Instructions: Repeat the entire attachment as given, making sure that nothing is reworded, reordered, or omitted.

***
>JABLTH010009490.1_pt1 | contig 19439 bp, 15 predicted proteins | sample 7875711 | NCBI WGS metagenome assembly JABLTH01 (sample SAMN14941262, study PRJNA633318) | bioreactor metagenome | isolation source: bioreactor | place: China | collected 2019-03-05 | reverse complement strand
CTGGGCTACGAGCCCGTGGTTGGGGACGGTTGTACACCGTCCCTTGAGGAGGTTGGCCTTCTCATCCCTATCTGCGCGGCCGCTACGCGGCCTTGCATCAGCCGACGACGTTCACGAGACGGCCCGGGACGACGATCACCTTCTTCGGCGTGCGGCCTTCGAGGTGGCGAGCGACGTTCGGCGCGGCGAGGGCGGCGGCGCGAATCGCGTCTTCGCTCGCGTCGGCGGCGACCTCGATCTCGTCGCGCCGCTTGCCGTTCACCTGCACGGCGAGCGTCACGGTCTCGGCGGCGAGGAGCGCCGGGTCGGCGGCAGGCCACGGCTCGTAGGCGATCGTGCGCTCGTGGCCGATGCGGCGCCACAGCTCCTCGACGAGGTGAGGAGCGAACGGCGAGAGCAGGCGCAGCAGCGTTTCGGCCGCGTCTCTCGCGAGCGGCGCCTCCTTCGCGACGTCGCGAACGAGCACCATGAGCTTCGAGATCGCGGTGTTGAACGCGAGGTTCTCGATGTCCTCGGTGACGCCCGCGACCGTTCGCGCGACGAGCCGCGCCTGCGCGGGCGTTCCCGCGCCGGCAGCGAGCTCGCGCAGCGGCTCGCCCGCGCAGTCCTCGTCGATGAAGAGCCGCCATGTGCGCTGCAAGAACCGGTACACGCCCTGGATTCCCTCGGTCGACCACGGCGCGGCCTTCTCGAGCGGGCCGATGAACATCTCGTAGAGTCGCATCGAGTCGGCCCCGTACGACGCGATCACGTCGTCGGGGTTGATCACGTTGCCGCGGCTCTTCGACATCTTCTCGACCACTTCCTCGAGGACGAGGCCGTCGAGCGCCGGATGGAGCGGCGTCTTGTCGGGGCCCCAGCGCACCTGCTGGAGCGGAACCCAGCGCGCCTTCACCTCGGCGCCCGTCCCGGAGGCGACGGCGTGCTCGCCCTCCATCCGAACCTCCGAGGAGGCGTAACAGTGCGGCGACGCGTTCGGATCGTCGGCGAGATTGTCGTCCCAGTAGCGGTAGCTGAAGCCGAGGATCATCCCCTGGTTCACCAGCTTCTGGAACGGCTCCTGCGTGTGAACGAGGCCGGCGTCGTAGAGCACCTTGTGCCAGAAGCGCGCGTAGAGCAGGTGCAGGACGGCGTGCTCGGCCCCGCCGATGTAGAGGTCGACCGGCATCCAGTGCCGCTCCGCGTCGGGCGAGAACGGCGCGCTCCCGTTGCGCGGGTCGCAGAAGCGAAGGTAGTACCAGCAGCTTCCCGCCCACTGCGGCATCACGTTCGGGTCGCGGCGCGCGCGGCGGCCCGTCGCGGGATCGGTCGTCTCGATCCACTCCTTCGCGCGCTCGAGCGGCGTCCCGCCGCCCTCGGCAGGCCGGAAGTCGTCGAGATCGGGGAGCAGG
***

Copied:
>JABLTH010009490.1_pt1 | contig 19439 bp, 15 predicted proteins | sample 7875711 | NCBI WGS metagenome assembly JABLTH01 (sample SAMN14941262, study PRJNA633318) | bioreactor metagenome | isolation source: bioreactor | place: China | collected 2019-03-05 | reverse complement strand
CTGGGCTACGAGCCCGTGGTTGGGGACGGTTGTACACCGTCCCTTGAGGAGGTTGGCCTTCTCATCCCTATCTGCGCGGCCGCTACGCGGCCTTGCATCAGCCGACGACGTTCACGAGACGGCCCGGGACGACGATCACCTTCTTCGGCGTGCGGCCTTCGAGGTGGCGAGCGACGTTCGGCGCGGCGAGGGCGGCGGCGCGAATCGCGTCTTCGCTCGCGTCGGCGGCGACCTCGATCTCGTCGCGCCGCTTGCCGTTCACCTGCACGGCGAGCGTCACGGTCTCGGCGGCGAGGAGCGCCGGGTCGGCGGCAGGCCACGGCTCGTAGGCGATCGTGCGCTCGTGGCCGATGCGGCGCCACAGCTCCTCGACGAGGTGAGGAGCGAACGGCGAGAGCAGGCGCAGCAGCGTTTCGGCCGCGTCTCTCGCGAGCGGCGCCTCCTTCGCGACGTCGCGAACGAGCACCATGAGCTTCGAGATCGCGGTGTTGAACGCGAGGTTCTCGATGTCCTCGGTGACGCCCGCGACCGTTCGCGCGACGAGCCGCGCCTGCGCGGGCGTTCCCGCGCCGGCAGCGAGCTCGCGCAGCGGCTCGCCCGCGCAGTCCTCGTCGATGAAGAGCCGCCATGTGCGCTGCAAGAACCGGTACACGCCCTGGATTCCCTCGGTCGACCACGGCGCGGCCTTCTCGAGCGGGCCGATGAACATCTCGTAGAGTCGCATCGAGTCGGCCCCGTACGACGCGATCACGTCGTCGGGGTTGATCACGTTGCCGCGGCTCTTCGACATCTTCTCGACCACTTCCTCGAGGACGAGGCCGTCGAGCGCCGGATGGAGCGGCGTCTTGTCGGGGCCCCAGCGCACCTGCTGGAGCGGAACCCAGCGCGCCTTCACCTCGGCGCCCGTCCCGGAGGCGACGGCGTGCTCGCCCTCCATCCGAACCTCCGAGGAGGCGTAACAGTGCGGCGACGCGTTCGGATCGTCGGCGAGATTGTCGTCCCAGTAGCGGTAGCTGAAGCCGAGGATCATCCCCTGGTTCACCAGCTTCTGGAACGGCTCCTGCGTGTGAACGAGGCCGGCGTCGTAGAGCACCTTGTGCCAGAAGCGCGCGTAGAGCAGGTGCAGGACGGCGTGCTCGGCCCCGCCGATGTAGAGGTCGACCGGCATCCAGTGCCGCTCCGCGTCGGGCGAGAACGGCGCGCTCCCGTTGCGCGGGTCGCAGAAGCGAAGGTAGTACCAGCAGCTTCCCGCCCACTGCGGCATCACGTTCGGGTCGCGGCGCGCGCGGCGGCCCGTCGCGGGATCGGTCGTCTCGATCCACTCCTTCGCGCGCTCGAGCGGCGTCCCGCCGCCCTCGGCAGGCCGGAAGTCGTCGAGATCGGGGAGCAGG